Microsoft rechristens SkyDrive as OneDrive, rolls out new Android app

Microsoft has rechristened its cloud-based storage platform SkyDrive as OneDrive, and rolled out a new Android mobile application for the service as well. This development comes three weeks after the software giant announced intentions last month on January 27. Along with the renaming maneuver, Microsoft has introduced several freebies for its users, including an attractive 3 GB storage space for trying the new photo backup option that works with all Android devices. Further, users can get up to 5 GB additional cloud storage for referring new people to the new OneDrive service, something on the similar lines of Dropbox.


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As per reports, Microsoft is planning to roll out the OneDrive for Business service soon, which will be specifically targeting professionals, offering them the ability to store, share, sync and work together on files across multiple devices. Chris Jones, Corporate Vice President (VP), Windows Services at Microsoft, has blogged about the new OneDrive and said that it is “aligned with our vision for the future.”

Chris Jones further quipped on the official blog about the flexibility offered by OneDrive, and was quoted as saying, “Our goal is to make it as easy as possible for you to get all of your favorite stuff in one place — one place that is accessible via all of the devices you use every day, at home and at work.” The software giant has confirmed that the existing SkyDrive users will be automatically updated to get the new OneDrive. However, it may take some time for applications to get updated with the latest branding.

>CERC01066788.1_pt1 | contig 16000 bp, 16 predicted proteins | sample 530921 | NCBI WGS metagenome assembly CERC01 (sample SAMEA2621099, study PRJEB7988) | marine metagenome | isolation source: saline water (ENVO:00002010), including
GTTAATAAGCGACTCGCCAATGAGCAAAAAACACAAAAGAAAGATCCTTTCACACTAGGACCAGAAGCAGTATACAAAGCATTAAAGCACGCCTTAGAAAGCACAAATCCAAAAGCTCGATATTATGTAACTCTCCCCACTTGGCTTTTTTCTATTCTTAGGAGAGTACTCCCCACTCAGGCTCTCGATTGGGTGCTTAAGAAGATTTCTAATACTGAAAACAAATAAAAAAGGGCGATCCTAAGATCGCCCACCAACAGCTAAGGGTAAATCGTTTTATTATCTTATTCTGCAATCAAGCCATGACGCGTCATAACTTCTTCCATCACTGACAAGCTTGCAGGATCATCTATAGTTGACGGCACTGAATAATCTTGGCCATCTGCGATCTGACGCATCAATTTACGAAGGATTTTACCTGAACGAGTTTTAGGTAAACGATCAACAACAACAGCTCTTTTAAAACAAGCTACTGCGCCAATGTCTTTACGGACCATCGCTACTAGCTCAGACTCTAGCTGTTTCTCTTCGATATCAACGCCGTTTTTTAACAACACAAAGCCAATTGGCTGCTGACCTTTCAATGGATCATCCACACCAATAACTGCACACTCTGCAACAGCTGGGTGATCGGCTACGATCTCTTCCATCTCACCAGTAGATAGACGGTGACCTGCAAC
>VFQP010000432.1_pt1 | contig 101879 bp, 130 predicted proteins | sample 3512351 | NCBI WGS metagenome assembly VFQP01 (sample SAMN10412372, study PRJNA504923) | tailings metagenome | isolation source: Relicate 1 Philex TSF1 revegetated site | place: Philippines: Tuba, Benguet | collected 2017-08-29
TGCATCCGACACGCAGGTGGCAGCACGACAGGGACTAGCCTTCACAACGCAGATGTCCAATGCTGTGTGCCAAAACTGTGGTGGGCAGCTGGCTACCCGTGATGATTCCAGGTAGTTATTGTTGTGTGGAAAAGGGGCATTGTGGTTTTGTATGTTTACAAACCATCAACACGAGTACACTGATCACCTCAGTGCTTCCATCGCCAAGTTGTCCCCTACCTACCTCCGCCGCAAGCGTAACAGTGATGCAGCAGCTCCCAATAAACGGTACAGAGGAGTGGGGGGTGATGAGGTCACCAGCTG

Microsoft OneDrive Android application - Moability

Source – Google Play Store

So How Microsoft OneDrive is different from the Dropbox, Google Drive?

Microsoft OneDrive isn’t much different from other prominent cloud storage platforms like Google Drive, Dropbox or Ubuntu One. The user interface of Android, Windows and iOS OneDrive applications is similar to its rivals, and the paid service packages remain more or less the same. Micorsoft offers a free basic service subscription with 7 GB storage space, and the plans go up until $100 annually for 200 GB space. The basic service offerings go like this- 50 GB, 100 GB and 200 GB storage space for $25, $50 and $100, respectively on a yearly basis. Evidently, OneDrive’s annual subscription charges are somewhat cheaper than Dropbox and Google Drive. However, Microsoft’s rivals are offering higher storage spaces if their users have such exorbitant requirements and are willing to pay more!

At present, Microsoft OneDrive is available on the three major smartphone device platforms, such as Android, Windows (obviously) and Apple iOS. Interestingly, experts have opined that OneDrive will cater especially to its fan base and majority of users whose work and personal lives revolve around Microsoft Windows or Office. However, I personally feel that OneDrive seems like a perfectly good service and application for worldwide Android and iOS users. Further as expected, the rechristened SkyDrive comes built right into the Microsoft Windows 8 operating system based devices.